Can I Schedule Payment on Venmo?
Yes, the app offers a form of billing agreement called “preauthorized payments” that enable an authorized merchant to get recurring payments from your account. For instance, the preauthorized amount can be deducted from your Venmo account on a monthly basis or on a recurring billing cycle.
Which Prepaid Cards Accept Instant Transfers for Venmo?
This service is only available for some U.S. bank accounts, MasterCard debit or Visa cards that take part in either MasterCard send platform or Visa’s Fast Funds. If selecting a debit card is unsuccessful when you’re trying to initiate an instant transfer, then your banking services provider doesn’t take part in either service.
According to Venmo’s website, there is a 3% fee associated with sending money with Venmo, but that cost is waivered if you use your Venmo balance, verified the bank account, or even debit card to finance that cost. Be aware, though: the company doesn’t waiver a 3% fee for credit card payments. The Venmo’s website claims that fee comes from the credit card firms, which means the company just passes the expense onto consumers.
Moving funds out of your Venmo account is slightly different. Standard transfers that take between one and three days don’t cost anything, instant transfers that put funds in your account within 10 minutes attract a minimum of $0.25 and a maximum of $10.
Does Venmo Work Internationally?
Venmo doesn’t operate internationally because users must be physically based in the U.S. to perform any transaction on the app. A verified U.S. bank account is a requirement for setting up a Venmo account. If you intend to apply for a Venmo credit card, then a valid Social Security number will be necessary, as well.
Where Can I Use Venmo to Pay for Things?
Venmo only allows you to pay for things with a Venmo card at dealers that approve the card or via mobile sites or apps where Venmo is accepted as a payment option.
How Does Venmo Transfer Money?
The funds you want to transfer are taken out from your Venmo account. If you’ve got an insufficient balance or the account is completely empty, Venmo will pull the transfer amount from the bank account associated with your Venmo account.
How to Transfer from Venmo to Bank
Assuming you already have a verified bank account linked to your Venmo account, then transferring funds from Venmo to the bank is an easy task. In the app:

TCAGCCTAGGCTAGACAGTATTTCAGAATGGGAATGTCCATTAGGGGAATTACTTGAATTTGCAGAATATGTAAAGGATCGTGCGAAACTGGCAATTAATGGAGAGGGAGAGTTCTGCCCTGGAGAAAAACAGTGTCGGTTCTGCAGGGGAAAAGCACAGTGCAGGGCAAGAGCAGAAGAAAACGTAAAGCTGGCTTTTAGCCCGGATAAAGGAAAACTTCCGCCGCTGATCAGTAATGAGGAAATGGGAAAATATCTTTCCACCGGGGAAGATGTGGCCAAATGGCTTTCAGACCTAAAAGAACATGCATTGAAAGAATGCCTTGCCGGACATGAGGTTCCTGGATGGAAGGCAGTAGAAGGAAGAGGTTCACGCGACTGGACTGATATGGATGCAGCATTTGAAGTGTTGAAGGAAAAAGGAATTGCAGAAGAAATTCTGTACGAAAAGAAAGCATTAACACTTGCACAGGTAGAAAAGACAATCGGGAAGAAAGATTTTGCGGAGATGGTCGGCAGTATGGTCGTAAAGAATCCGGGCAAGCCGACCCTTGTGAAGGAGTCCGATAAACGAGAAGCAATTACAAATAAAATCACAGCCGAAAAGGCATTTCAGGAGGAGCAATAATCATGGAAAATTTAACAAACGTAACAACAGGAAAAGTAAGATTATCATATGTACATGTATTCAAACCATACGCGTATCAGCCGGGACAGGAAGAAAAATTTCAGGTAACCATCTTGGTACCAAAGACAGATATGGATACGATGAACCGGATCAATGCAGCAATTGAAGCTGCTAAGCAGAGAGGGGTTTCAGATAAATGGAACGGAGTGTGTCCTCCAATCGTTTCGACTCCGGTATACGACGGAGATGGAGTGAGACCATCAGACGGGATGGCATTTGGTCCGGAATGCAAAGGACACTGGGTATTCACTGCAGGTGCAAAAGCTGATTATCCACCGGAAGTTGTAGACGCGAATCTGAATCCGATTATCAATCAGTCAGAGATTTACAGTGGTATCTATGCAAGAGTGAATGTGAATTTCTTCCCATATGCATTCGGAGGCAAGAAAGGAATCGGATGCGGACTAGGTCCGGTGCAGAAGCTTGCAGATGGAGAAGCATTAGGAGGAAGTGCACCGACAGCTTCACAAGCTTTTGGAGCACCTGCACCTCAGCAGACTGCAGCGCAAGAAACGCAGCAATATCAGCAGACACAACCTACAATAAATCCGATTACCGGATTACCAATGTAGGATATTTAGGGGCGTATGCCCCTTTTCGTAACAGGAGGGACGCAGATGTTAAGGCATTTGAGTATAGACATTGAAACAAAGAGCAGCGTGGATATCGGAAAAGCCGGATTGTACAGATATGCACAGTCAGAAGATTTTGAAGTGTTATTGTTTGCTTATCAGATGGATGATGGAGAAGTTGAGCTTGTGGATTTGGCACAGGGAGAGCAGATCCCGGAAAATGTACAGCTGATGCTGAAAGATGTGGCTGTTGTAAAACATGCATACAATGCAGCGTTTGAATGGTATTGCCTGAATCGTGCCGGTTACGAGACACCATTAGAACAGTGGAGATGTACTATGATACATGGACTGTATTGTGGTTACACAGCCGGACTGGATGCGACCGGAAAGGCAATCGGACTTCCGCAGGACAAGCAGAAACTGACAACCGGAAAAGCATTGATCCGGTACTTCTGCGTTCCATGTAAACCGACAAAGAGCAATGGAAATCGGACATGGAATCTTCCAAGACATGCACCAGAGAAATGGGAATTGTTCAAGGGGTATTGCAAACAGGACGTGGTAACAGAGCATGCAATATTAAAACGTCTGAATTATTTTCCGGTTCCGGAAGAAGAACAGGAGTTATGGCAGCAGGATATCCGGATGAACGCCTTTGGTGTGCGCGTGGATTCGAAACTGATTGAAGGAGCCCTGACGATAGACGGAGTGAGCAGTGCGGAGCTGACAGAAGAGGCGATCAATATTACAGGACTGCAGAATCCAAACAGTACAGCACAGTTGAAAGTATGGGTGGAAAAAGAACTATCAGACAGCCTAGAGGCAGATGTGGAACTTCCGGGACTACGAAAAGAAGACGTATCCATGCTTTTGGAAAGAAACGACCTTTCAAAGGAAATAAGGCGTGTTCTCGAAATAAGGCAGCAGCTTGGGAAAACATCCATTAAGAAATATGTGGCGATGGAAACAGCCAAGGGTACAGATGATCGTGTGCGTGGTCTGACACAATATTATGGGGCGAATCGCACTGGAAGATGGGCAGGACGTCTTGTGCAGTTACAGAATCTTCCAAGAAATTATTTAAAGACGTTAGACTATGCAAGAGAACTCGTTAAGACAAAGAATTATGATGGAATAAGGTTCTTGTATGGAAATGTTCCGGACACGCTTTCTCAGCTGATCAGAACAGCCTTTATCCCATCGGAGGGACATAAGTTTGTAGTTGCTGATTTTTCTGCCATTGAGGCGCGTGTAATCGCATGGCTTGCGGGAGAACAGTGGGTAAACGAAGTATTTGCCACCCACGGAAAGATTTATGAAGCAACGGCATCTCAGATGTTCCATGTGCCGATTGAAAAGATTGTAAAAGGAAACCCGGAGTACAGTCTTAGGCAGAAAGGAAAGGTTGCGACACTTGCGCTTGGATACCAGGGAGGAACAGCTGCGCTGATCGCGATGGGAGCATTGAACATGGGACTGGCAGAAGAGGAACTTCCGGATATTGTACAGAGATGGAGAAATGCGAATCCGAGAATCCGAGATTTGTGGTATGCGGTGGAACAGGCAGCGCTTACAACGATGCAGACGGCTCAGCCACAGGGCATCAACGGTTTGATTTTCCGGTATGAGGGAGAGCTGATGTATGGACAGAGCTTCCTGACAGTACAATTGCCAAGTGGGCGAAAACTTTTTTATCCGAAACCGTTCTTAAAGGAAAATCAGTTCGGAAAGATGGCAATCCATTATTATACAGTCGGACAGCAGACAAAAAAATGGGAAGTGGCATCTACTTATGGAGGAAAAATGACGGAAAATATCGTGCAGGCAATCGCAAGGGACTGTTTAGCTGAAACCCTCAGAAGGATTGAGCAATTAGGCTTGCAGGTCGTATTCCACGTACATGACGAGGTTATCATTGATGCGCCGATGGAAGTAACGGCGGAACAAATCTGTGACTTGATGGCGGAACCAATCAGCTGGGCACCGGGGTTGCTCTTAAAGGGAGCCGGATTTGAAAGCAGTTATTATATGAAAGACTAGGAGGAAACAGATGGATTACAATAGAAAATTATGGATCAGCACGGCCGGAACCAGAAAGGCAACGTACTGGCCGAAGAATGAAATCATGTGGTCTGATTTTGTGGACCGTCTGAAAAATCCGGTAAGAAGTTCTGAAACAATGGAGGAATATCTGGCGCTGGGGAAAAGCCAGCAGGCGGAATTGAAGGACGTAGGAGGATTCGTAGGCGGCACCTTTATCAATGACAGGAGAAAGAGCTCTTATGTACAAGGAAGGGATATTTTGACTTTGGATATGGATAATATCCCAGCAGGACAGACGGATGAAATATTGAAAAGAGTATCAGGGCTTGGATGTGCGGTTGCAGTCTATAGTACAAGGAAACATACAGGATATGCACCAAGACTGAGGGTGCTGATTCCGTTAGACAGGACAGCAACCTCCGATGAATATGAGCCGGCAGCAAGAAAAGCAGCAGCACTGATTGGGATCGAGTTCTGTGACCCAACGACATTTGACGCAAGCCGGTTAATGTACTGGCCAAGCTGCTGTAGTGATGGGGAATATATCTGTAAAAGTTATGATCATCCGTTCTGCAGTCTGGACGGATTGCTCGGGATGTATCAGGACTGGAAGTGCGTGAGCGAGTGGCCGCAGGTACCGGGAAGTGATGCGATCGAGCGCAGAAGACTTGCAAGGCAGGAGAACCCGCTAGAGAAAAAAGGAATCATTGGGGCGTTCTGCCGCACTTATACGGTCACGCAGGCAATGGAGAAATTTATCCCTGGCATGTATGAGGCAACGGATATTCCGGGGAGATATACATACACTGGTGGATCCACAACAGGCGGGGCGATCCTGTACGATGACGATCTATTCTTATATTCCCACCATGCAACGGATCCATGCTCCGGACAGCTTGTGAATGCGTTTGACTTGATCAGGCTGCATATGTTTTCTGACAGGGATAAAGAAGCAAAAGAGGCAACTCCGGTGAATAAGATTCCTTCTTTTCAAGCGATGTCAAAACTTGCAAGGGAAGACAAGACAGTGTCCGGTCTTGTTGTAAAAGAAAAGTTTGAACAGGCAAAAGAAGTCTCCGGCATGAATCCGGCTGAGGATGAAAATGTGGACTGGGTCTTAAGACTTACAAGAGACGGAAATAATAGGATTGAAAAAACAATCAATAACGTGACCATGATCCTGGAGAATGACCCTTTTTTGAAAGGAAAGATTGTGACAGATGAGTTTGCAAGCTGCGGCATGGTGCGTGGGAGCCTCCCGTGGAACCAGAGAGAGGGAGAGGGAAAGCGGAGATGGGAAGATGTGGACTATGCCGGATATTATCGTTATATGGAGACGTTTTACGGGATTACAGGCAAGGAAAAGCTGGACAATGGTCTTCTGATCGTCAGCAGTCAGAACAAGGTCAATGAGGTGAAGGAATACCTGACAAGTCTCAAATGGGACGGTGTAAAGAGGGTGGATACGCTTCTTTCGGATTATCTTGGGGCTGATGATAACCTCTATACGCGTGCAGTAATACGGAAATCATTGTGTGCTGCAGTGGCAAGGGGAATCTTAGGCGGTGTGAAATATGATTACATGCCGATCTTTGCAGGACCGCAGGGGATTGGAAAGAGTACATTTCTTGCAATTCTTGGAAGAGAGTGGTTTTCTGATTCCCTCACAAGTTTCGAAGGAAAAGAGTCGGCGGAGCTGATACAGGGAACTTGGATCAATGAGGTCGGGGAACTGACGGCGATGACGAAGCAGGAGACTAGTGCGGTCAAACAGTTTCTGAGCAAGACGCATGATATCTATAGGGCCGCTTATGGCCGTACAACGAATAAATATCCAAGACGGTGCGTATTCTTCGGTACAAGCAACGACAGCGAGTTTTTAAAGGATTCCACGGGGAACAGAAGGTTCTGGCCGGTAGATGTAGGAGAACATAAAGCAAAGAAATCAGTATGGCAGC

- Click the “☰” icon in the top-left corner of the app
- Click “Transfer Money” or “Transfer to Bank.” (You can also click “Manage Balance” followed by “Transfer to Bank”)
- Key in the amount you’d like to move to your bank
- Click “Instant” for a small charge or “1-3 Biz Days” for free, and choose the bank account or debit card you want to top up.
- Verify your transfer information and click the green “Transfer” icon
How Long Do Venmo Transfers Take?
Money transfers usually take from 3 to 5 business days to reflect in your Venmo balance. Remember, the money will only reflect on your account when the transfer is complete.
Venmo Transfer Limit
Venmo has set a weekly limit of $299.99 for new accounts. Once the company has verified your identity, the amount you can send through your Venmo account per week is increased to $2,999.99. Certain forms of transactions may attract different limits. What’s more, you can only make a maximum of 30 retail payments per day.
Does Venmo Accept Gift Cards?
Venmo can link to several cards, including certain prepaid cards. The app approves prepaid or gift cards from MasterCard, American Express, Visa, and Discover. So if any of these brands have issued you with a gift card, you can link them to your account.
How to Cancel a Venmo Payment?
Venmo only allows you to cancel a payment if you have sent it to an individual who doesn’t have an active account. If you’ve paid the wrong person accidentally, that transaction is irreversible. All you can do is ask that person nicely to refund you. Below are the steps for canceling Venmo Payment sent to a non-Venmo user:
- Open your app
- Click the “☰” icon in the top-left corner of the app. If you’ve any incomplete payments or notifications, you’ll see a small red dot.
- Select “Incomplete” on the options to see the incomplete payments you made
- The “Incomplete” section consists of two options: payments and requests. Select “Payments.”
- Details of the payment you made will be displayed.
- If the recipient isn’t a registered Venmo user, you can select “Take back” adjacent the payment.